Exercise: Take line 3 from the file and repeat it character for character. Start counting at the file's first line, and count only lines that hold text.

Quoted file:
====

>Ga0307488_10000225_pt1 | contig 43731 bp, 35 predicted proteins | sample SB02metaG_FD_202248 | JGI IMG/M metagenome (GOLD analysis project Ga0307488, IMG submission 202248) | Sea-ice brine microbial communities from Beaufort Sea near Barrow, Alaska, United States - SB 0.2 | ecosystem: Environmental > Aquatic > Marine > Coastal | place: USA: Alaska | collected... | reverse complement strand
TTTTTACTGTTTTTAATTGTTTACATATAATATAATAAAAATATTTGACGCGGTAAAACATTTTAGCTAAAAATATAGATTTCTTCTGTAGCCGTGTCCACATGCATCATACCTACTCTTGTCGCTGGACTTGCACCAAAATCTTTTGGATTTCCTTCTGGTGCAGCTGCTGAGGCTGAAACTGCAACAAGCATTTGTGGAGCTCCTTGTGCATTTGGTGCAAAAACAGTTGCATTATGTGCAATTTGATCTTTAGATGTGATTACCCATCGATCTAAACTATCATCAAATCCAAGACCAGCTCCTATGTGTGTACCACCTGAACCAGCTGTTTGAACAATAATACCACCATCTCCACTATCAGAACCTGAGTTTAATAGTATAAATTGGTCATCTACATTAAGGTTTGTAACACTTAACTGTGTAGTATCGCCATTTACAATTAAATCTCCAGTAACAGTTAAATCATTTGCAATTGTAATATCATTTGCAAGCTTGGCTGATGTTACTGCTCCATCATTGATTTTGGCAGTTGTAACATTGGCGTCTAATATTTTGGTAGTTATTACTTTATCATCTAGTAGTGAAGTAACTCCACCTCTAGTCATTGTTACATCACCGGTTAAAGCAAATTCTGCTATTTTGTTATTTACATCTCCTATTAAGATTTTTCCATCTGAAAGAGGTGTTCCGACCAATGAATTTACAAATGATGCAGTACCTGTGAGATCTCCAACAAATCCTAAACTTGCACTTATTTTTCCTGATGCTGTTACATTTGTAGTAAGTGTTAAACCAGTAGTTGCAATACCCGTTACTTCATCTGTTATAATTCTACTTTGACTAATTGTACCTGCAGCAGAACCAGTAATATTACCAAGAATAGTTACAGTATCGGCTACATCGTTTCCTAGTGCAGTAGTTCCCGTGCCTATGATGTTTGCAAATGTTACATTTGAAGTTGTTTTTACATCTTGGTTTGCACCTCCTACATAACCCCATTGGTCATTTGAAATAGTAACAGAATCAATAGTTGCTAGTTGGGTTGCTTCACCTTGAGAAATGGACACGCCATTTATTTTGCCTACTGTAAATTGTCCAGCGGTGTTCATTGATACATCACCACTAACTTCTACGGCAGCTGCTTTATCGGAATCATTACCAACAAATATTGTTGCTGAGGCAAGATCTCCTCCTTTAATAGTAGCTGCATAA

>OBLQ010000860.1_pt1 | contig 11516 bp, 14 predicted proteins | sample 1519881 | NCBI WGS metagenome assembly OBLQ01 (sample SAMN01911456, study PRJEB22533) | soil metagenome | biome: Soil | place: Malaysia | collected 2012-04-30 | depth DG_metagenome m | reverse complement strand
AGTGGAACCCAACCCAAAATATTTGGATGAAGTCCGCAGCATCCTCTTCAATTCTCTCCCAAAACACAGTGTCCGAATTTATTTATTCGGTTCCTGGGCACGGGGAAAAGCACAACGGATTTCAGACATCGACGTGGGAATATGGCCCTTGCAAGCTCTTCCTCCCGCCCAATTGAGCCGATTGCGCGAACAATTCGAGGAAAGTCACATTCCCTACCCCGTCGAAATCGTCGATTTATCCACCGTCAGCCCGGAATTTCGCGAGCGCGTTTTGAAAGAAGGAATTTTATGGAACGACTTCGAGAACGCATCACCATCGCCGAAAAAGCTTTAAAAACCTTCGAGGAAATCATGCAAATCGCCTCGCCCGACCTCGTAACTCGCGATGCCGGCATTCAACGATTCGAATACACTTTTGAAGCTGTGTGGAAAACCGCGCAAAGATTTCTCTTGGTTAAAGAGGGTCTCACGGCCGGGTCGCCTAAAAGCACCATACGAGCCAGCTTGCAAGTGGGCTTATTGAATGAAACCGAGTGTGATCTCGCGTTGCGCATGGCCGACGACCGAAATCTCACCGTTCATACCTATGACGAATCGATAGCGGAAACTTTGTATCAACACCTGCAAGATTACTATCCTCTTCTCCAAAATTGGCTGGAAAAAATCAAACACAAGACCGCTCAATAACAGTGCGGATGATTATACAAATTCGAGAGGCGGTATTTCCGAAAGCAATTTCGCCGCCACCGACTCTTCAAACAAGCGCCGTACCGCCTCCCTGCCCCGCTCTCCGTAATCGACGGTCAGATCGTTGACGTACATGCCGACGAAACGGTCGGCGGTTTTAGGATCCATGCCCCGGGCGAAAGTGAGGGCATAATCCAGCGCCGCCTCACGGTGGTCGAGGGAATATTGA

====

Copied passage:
>OBLQ010000860.1_pt1 | contig 11516 bp, 14 predicted proteins | sample 1519881 | NCBI WGS metagenome assembly OBLQ01 (sample SAMN01911456, study PRJEB22533) | soil metagenome | biome: Soil | place: Malaysia | collected 2012-04-30 | depth DG_metagenome m | reverse complement strand